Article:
And I love myself I’m proud of myself my achievements in life and my positivity in life. And I will sure as hell not be dragged down the tunnel of misery and negativity by a group of people who feel the whole world is against them. That mindset is easy. Far harder though is the challenge to do something about it. Change starts from within all of us whether we are cis, trans or dolphin.

We can either be part of that change or stay closed off in our ghetto. I broke free from the ghetto last year through my own choosing. I engage with people, I write professionally. I don’t feel the world is against me because I don’t hate myself. I put it to those who originated that hashtag that perhaps your quarrel is not with cis people at all. It is perhaps a quarrel in your soul.

Finally I will say this. I heard somebody suggest yesterday that cis people need to know how they fuck us up. Yes fine! I agree. However it is our choice and within our grasp to decide how much we let circumstances fuck us up. It is also within our grasp to determine how long we want to stay that way for. Otherwise we would be puppets with no control whatsoever of our own lives. I know people for whom this is their reality. Now that’s oppression.

What we go through may be tough but it is not the only kind of oppression there is. We could be LGBT in Russia right now  for example. It’s not easy to deal with people staring at you in the street, but you can get stronger and learn to deal with it. If you choose a certain path you have to accept the consequences. You are different but living in a way that feels amenable to you should be a comforting experience not a horrible one.

You cannot write off a whole subset of society based on your experience. That hashtag was a damaging point in my lifetime. I hope I never have to see it again. I will continue to campaign for the rights of women and trans women. I will continue to be a successful writer. I will continue with my happy positive outlook on life that has paid dividends so far. What I will not do is place the T above all else and ignore the world generally.

I have grown up with and around women all my life. If I was to ignore cis people my life would be pretty lonely. If that makes me a shitbag then so be it.

Many trans people also spoke out against the hashtag. This was dismissed as hatchet jobs. No! It’s  real people disagreeing with your actions. It’s called democracy.

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Collin Brewer:PLEASE RESIGN!

I must say, it is a truly beautiful and rewarding experience to open up various news websites and be told you should be put down. NOT! As with many subjects it has provoked righteous and I believe justified anger.

The case for the defence opens with Mr Brewer saying that he had had a hard day debating council cuts and he had got “hot under the collar.”

Fine. I love conviction politics, based on the premise of strong belief, coupled with strong action to back that up. To become hot under the collar, is a good thing. It shows your passion and it shows you care.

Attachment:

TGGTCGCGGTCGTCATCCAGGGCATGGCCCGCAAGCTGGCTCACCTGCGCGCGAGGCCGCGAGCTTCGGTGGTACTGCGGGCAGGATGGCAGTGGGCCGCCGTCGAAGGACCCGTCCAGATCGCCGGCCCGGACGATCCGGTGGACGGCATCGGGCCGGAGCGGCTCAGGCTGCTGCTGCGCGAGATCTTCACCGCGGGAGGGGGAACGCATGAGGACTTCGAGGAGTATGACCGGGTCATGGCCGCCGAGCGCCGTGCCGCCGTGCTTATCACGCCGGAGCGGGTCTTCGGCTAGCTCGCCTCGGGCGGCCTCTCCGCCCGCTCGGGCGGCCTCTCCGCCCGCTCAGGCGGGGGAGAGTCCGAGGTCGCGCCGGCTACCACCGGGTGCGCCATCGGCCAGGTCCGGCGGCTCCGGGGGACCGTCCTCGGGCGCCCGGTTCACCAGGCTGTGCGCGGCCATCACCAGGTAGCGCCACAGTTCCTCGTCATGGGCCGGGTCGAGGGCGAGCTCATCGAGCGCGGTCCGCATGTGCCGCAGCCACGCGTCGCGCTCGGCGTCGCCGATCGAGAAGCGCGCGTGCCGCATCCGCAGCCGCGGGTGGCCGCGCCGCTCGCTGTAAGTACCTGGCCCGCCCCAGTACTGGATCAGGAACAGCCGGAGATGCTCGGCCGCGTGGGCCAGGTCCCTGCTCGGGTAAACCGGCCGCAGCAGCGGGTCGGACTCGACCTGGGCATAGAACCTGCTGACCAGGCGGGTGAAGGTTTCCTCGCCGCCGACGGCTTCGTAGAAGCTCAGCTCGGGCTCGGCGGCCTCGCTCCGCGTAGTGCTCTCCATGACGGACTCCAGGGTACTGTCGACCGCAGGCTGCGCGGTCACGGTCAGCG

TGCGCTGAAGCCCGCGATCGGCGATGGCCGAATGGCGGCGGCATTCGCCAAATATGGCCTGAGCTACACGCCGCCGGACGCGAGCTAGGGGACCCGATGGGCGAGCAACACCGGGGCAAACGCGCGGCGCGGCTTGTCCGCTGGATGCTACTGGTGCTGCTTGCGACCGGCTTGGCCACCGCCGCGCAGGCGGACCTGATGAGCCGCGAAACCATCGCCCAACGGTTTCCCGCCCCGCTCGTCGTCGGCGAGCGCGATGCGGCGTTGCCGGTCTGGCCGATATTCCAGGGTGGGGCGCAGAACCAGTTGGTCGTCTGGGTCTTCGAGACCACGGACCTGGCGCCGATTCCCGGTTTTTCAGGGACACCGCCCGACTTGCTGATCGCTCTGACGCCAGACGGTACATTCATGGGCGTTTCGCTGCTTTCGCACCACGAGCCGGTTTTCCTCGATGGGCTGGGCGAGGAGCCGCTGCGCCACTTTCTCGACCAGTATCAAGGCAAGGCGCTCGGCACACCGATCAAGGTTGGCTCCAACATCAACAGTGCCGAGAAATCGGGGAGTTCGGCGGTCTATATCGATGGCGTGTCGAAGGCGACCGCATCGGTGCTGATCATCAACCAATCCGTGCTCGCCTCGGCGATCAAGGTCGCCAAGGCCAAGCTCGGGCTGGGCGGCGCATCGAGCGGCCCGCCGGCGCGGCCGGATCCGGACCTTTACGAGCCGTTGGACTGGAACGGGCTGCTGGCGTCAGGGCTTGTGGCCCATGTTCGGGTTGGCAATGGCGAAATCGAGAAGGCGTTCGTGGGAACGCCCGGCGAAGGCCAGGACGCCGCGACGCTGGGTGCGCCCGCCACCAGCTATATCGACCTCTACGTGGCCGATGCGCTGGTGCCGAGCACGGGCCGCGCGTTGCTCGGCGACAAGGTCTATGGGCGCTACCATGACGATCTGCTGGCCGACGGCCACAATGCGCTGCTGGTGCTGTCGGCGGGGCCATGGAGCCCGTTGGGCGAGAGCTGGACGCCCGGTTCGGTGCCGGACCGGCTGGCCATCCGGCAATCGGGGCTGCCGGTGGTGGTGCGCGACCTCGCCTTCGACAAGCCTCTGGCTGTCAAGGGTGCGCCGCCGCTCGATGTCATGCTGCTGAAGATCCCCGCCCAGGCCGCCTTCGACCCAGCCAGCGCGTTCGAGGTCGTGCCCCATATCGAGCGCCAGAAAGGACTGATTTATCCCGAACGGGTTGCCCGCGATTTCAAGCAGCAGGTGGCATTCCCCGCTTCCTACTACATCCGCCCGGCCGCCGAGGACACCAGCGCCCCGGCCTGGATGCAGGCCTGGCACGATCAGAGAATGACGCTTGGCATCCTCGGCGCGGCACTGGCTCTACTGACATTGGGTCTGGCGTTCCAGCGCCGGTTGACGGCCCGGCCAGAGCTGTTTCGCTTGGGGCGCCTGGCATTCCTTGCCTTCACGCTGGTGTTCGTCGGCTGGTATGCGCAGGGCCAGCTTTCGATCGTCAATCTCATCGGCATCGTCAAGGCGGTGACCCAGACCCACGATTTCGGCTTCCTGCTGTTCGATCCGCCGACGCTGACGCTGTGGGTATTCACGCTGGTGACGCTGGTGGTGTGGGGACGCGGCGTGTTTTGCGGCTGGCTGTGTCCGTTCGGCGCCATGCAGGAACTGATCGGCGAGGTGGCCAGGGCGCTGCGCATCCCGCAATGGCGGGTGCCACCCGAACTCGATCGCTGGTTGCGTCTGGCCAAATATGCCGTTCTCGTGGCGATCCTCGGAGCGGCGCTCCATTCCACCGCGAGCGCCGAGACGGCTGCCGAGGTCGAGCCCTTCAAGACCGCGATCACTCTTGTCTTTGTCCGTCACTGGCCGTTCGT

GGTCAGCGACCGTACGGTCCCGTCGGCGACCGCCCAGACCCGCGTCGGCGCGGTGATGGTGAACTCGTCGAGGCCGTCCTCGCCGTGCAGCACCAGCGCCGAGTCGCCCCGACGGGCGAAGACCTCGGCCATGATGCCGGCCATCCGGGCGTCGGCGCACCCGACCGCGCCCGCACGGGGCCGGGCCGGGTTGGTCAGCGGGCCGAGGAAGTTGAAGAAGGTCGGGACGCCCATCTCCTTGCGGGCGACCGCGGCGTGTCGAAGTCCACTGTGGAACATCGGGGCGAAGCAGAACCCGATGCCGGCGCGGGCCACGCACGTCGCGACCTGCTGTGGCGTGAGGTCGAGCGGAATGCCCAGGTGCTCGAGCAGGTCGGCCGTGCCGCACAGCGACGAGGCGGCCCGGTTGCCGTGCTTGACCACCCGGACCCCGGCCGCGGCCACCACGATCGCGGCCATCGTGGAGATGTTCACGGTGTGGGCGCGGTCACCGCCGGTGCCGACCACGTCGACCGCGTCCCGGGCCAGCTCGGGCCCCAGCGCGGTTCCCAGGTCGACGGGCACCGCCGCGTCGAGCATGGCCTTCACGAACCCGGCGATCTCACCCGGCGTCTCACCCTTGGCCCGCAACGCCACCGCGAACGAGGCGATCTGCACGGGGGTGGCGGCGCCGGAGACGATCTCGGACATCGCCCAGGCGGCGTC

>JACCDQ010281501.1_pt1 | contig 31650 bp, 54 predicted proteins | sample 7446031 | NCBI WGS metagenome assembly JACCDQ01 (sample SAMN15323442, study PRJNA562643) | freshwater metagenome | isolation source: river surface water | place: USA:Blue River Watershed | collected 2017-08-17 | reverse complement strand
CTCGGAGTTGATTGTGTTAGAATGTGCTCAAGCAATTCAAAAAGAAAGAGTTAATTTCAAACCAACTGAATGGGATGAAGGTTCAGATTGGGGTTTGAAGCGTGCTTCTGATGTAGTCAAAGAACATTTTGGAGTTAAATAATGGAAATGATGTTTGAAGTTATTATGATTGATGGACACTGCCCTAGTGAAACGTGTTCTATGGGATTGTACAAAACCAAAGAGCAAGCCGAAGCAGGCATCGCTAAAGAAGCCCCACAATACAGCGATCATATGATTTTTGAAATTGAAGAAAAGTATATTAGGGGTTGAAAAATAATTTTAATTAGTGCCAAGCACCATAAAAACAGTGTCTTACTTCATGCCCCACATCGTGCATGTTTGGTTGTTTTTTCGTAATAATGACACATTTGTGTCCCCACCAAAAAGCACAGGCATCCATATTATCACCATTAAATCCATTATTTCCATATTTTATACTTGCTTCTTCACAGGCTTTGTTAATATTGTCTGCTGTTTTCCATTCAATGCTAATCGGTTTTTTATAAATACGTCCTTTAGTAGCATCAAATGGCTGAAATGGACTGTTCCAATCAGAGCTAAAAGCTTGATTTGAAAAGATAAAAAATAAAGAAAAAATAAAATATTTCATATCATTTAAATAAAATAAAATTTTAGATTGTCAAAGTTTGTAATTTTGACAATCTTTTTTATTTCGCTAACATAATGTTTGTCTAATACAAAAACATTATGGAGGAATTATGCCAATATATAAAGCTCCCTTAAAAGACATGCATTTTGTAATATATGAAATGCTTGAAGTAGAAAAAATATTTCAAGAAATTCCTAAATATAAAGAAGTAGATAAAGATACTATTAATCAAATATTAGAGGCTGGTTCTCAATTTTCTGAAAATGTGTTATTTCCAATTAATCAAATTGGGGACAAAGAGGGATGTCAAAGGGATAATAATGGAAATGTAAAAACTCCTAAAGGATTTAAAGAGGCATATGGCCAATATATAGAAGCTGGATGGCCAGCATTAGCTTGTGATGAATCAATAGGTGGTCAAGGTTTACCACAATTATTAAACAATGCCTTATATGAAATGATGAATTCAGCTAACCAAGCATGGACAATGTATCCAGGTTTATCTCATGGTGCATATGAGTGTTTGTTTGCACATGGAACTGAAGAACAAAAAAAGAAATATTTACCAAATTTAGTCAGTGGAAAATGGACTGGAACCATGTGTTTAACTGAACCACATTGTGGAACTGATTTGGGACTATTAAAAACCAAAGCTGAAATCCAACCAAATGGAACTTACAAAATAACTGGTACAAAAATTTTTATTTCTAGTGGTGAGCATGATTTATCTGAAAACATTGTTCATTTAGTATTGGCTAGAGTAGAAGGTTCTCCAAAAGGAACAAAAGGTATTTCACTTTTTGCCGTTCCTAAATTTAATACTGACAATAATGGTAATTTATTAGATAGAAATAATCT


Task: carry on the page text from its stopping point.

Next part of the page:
But this is where I part company with Brewer quite happily. However hot under the collar I got, I would NEVER, EVER suggest that people be put down.

Let’s be candid here though. What Colin Brewer is calling for here is legitimated murder, in order to save money. We can dance with euphemism and metaphor all we like. That is the truth of this quote.

His justification for this was that he wanted to provoke a debate around the costs of service provision. Well you have certainly a provoked a debate sir. It has just shifted a little bit from where he intended it to be. Thank you for making your character clear here.

The sincere, felt shock of MP’s, other members of the council, and parents is understandably palpable. Cllr Brewer is now no longer an Independent councillor, grouped with the other independents, for they too were outraged. He is now a standalone Independent sitting by himself thus reducing his political effectiveness.

You do not provoke a debate by advocating the ending of someone’s life, least of all an already persecuted minority. It is no half truth that minority groups, like women and those with disabilities are disproportionately and unfairly impacted upon by cuts to public services, and feeling the pinch of the tough economic times. Therefore, to make such comments to a charity like Disability Cornwall who are doing their best to support and help those with disabilities disgusts me.

If Collin Brewer had wanted to be effective, he could have provoked a useful discussion within the local council of Wadebridge as to where the disability budget is allocated. Instead he chose to de-humanise people and objectify them in the most disgusting way. He reduced people and their lives to an economic spreadsheet. His conduct was shameful and he does not deserve to hold public office now, nor should he have the opportunity to stand for it again in the future. His weasel worded apology is inadequate and does  not in any way address the gravity of,  nor the ripples of hurt which his remarks have created.